The Southern Taiwan Science Park (南部科學園區) -- formerly known as the Tainan Science-based Industrial Park -- yesterday welcomed a delegation of foreign journalists here on a fact-finding tour as part of the government's 2003 Taiwan Business Alliance foreign investment conference.
Originally opened in 1996 to attract more of the nation's high-technology sector to the comparatively poor southern part of Taiwan, 70 percent of the 638-hectare first phase of the park is already occupied by facilities that are in production, park administration director general Tai Chien (
The remaining 30 percent has been leased, he added, and existing tenants of the park -- thin-film transistor liquid-crystal display (TFT-LCD) flat panel makers Chi Mei Optoelectronics Corp (
After Chi Mei, the next largest investors in the park were the world's two biggest manufacturers of made-to-order computer chips Taiwan Semiconductor Manufacturing Co (TSMC,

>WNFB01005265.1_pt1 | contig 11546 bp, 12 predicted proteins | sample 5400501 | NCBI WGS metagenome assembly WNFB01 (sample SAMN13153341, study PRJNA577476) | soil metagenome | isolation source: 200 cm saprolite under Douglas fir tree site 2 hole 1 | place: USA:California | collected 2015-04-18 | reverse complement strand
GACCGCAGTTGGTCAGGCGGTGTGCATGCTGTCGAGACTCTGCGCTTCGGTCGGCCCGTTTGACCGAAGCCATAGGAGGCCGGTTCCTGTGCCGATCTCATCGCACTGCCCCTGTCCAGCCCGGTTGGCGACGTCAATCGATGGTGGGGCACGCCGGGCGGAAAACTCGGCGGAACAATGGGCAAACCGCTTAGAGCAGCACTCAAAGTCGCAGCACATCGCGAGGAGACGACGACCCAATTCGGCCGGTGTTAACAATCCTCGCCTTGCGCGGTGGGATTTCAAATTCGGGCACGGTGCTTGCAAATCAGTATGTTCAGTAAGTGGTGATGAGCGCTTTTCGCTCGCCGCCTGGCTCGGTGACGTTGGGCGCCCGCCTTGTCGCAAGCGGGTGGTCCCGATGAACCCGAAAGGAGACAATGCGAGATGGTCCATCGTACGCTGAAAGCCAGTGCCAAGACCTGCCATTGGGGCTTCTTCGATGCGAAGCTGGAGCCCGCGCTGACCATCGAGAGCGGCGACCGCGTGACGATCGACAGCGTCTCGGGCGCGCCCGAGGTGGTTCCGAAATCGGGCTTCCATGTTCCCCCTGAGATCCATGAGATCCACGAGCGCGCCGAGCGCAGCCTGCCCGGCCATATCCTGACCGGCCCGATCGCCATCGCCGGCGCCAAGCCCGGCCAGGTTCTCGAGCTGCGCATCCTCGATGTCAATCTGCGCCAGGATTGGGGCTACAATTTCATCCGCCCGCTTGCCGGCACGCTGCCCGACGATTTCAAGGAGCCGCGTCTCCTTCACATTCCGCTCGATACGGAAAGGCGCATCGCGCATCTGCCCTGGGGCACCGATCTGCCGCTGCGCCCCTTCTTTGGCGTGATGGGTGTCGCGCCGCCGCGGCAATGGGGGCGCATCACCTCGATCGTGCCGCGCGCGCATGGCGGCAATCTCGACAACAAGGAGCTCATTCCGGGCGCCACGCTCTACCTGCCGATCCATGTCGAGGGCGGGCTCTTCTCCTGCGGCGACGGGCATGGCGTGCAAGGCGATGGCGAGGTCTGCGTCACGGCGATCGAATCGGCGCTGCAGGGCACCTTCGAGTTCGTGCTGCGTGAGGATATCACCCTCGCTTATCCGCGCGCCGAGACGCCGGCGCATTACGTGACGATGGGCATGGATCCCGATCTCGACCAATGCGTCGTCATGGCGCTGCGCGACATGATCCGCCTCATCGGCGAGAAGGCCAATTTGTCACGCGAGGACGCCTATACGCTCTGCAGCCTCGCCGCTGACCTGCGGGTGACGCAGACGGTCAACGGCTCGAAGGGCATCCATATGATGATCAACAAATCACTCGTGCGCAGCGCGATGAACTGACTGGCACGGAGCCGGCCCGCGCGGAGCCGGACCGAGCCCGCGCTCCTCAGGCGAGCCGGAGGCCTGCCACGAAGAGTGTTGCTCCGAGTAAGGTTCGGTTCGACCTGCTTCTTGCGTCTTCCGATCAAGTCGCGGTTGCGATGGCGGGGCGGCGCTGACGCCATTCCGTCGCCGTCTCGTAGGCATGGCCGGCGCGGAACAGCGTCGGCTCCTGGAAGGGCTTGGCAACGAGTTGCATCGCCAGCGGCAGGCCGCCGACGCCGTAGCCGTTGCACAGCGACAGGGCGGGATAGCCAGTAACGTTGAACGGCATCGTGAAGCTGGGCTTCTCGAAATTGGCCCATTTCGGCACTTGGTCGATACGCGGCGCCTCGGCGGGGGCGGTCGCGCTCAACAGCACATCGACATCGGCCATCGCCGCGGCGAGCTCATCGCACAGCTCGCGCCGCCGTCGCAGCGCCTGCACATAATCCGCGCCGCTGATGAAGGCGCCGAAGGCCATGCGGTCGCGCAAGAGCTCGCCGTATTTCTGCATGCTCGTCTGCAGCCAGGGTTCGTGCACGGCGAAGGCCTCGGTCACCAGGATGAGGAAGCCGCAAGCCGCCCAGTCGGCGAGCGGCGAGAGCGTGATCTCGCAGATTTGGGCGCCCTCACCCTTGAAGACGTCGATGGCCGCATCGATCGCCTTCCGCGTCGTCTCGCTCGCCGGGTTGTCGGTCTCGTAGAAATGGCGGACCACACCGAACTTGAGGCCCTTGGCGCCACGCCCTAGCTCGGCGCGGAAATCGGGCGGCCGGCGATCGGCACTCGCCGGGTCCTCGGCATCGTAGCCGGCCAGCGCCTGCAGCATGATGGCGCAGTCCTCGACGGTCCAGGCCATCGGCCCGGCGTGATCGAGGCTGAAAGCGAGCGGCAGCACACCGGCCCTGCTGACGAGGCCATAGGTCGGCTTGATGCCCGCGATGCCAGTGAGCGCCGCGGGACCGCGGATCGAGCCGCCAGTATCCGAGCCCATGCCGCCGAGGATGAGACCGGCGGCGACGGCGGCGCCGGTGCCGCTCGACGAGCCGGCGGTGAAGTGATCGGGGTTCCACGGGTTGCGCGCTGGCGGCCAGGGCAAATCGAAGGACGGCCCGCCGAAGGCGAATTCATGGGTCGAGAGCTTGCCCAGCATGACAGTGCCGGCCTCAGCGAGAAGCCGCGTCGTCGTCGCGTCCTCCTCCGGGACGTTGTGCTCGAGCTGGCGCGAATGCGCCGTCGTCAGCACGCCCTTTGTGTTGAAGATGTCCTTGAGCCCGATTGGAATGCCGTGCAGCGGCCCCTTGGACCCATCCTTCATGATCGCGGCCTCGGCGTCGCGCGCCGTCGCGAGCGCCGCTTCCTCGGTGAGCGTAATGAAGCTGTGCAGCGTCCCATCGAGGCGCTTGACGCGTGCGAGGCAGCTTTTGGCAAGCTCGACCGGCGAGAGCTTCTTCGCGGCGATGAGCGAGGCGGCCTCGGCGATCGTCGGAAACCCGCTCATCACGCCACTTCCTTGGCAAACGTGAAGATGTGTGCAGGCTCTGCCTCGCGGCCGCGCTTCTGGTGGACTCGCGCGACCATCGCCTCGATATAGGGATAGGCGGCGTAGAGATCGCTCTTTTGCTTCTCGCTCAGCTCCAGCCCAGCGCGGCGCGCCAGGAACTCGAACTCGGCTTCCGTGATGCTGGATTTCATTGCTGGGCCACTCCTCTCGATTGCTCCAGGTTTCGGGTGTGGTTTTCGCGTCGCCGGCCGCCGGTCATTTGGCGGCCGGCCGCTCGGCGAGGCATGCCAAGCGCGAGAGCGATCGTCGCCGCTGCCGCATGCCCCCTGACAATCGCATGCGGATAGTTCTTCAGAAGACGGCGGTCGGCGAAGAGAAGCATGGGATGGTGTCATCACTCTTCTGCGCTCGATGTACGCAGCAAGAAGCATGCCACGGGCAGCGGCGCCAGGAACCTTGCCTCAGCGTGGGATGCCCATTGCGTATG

In 2001, the park suffered a "nightmare" when chipmakers threatened to pull out of the park after finding out the nation's north-south high-speed railway that now bisects the park would cause vibrations that could disrupt their delicate manufacturing processes, Tai said. The solution came when biotechnology companies, which are not sensitive to the vibrations, chose to locate on the corridor of land either side of the railtrack, Tai added.
The success of chip and flat-panel makers has drawn other companies that supply parts and components to these industries into the park creating what spokeswoman Magnolia Hsing (
The next cluster to be developed is now focusing on telecommunications technologies and is located in Luchu in Kaohsiung County. A dozen companies are already in operation in the Luchu site, Hsing said.
The park has secured US$39 billion in investment to date and its occupants are expected to make US$4.3 billion in revenue this year, up from US$3 billion last year, Hsing said.
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